April in September

Let’s talk about taxes!  I struggled to add an exclamation point at the end of that sentence, but I battled through.  Taxes are boring, sure—but impactful.  And it looks like we’re headed for a slew of tax law changes in 2022.   

On September 13, The House Ways and Means Committee provided a second draft of the American Families Plan, which was released back in April.  There are some notable changes from the original version.  Of course, this will get remodeled several times over the coming weeks, but it provided us with some insight on changes that are likely to come.  

In an effort to save your eyes from a massive information dump, I’ll hit some of the highlights as it pertains to our core client group.  As with any tax-related advice, we highly encourage you to consult with your tax professional—we’re happy to be part of that conversation. 


  1. New top income tax rate 

Not only is the proposed top rate higher—39.6% vs. 37%– but the income threshold is lower–$450,000 for married filing jointly vs. $628,301. 

  1. New top capital gains rate 

The current top capital gains rate is 20%–the proposal increases this to 25% (Note: the plan in April had the rate at 39.6%), and again lowers the income threshold.  It’s important to note that this is the only proposed change that would go into effect immediately, potentially affecting capital gains tax calculation in 2021. 

  1. New 3 percent surtax (or “surcharge”) 

This would only apply to those whose income exceeds $5,000,000 (single or married filing jointly), bumping the highest tax bracket to 42.6%. 

  1. Prohibition on after-tax conversions 

The new proposal would eliminate strategies such as the “Backdoor Roth IRA” or the “Mega Backdoor Roth IRA” where after-tax dollars are converted to Roth IRA assets.  Additionally, the proposal plans to eliminate Roth conversions entirely for higher-income earners, but not until 2032.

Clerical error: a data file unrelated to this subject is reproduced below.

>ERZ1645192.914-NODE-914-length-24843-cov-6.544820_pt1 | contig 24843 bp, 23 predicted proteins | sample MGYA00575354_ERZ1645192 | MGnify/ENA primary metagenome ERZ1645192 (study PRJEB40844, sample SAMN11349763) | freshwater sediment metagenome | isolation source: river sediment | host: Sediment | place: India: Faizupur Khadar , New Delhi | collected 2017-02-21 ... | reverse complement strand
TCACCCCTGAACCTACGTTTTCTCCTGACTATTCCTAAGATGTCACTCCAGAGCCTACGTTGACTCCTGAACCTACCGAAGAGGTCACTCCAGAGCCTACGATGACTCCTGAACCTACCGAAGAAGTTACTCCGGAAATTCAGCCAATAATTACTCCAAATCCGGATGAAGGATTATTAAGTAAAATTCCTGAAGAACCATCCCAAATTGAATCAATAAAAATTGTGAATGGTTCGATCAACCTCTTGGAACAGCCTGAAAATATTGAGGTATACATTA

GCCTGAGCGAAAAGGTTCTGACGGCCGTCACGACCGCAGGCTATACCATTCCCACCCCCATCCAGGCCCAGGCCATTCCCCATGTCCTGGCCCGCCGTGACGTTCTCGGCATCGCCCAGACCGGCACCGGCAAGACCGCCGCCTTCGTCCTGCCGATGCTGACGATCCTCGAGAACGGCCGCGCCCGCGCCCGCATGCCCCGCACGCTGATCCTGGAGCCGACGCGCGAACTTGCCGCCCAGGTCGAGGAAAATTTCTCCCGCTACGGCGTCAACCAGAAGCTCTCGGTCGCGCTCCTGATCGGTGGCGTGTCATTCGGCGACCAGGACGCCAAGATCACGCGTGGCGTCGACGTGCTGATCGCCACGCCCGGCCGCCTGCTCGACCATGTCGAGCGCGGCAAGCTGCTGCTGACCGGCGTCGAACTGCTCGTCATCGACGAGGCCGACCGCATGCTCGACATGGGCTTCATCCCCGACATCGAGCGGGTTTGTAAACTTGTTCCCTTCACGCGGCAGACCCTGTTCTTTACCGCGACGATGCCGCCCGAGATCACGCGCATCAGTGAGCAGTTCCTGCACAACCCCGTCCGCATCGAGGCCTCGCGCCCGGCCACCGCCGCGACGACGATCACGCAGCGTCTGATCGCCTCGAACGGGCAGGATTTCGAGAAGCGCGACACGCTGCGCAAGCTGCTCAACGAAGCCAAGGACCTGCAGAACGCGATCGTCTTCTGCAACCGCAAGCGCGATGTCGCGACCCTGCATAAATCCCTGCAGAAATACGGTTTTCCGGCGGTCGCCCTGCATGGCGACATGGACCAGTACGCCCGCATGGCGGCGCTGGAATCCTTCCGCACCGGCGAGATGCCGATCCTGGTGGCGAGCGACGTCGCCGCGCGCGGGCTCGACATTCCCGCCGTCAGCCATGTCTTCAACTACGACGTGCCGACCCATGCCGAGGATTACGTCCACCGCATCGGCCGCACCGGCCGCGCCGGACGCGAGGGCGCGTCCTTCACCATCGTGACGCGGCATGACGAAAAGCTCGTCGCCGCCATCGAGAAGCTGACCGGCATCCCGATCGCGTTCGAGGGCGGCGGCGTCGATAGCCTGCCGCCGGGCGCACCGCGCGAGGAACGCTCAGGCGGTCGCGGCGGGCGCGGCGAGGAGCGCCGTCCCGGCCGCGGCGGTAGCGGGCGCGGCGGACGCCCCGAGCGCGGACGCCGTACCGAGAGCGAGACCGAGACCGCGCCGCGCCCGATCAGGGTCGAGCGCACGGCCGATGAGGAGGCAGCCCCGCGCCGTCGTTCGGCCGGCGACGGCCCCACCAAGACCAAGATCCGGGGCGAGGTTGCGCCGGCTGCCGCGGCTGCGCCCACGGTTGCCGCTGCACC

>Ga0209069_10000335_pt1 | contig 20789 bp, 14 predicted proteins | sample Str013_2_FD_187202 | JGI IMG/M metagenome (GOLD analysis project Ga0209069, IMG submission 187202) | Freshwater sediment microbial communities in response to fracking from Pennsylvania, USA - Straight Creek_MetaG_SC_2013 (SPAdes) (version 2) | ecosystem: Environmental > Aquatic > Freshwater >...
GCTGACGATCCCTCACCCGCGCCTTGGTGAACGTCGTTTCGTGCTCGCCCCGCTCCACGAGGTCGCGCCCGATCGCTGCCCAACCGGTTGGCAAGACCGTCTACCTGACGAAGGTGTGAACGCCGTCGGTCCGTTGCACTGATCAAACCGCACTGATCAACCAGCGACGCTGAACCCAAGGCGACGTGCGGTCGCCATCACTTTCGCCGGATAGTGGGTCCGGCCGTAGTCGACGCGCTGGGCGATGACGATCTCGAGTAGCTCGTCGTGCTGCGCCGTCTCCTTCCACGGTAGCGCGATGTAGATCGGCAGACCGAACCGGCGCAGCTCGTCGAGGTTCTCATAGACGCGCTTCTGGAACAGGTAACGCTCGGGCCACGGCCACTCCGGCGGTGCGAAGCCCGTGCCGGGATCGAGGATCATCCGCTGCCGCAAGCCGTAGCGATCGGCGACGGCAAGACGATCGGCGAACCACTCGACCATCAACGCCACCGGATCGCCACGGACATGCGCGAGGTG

1. Reduction in the Unified Credit amount 

Back in 2018, the unified estate and gift tax exemption was increased to (an inflation-adjusted) $10,000,000 from $5,000,000 as part of the Tax Cuts and Jobs Act.  That was set to sunset back to (an inflation-adjusted) $5,000,000 in 2025.  The proposal accelerates this sunset to 2022. 

  1. Elimination of the “Defective” Grantor Trust 

An Intentionally Defective Grantor Trust, as the current law stands, accomplishes two goals: allowing the Grantor to gift money out of their estate and pay taxes on the income and gains at the individual’s tax rates (as opposed to the higher trust tax rates).  This essentially created a trust with the best of both worlds—and a highly impactful planning tool.  The proposal would bring these assets back into the estate, effectively eliminating the entire concept. 


  1. A 3.8% Net Investment Income Tax (NIIT) for S Corporations 

This would apply to “high-income earners”—Modified Adjusted Gross Income (MAGI) for single filers over $400,000; for married filing joint, $500,000.  The proposal creates a new income category called “Specified Net Income” whereby S corporation profits are added to regular investment income—the greater of a person’s net investment income or Specified Net Income would be subject to the 3.8% surtax. 

  1. Cap on QBI deduction 

Once again, for high-income earners, the proposal would cap the maximum amount of the deduction a taxpayer can claim. 

In summary, these changes (and others that I did not cover) may have financial planning implications for individuals, families, and businesses–short and long-term.  I’d encourage you to connect with us to review how the proposed changes may impact you.   

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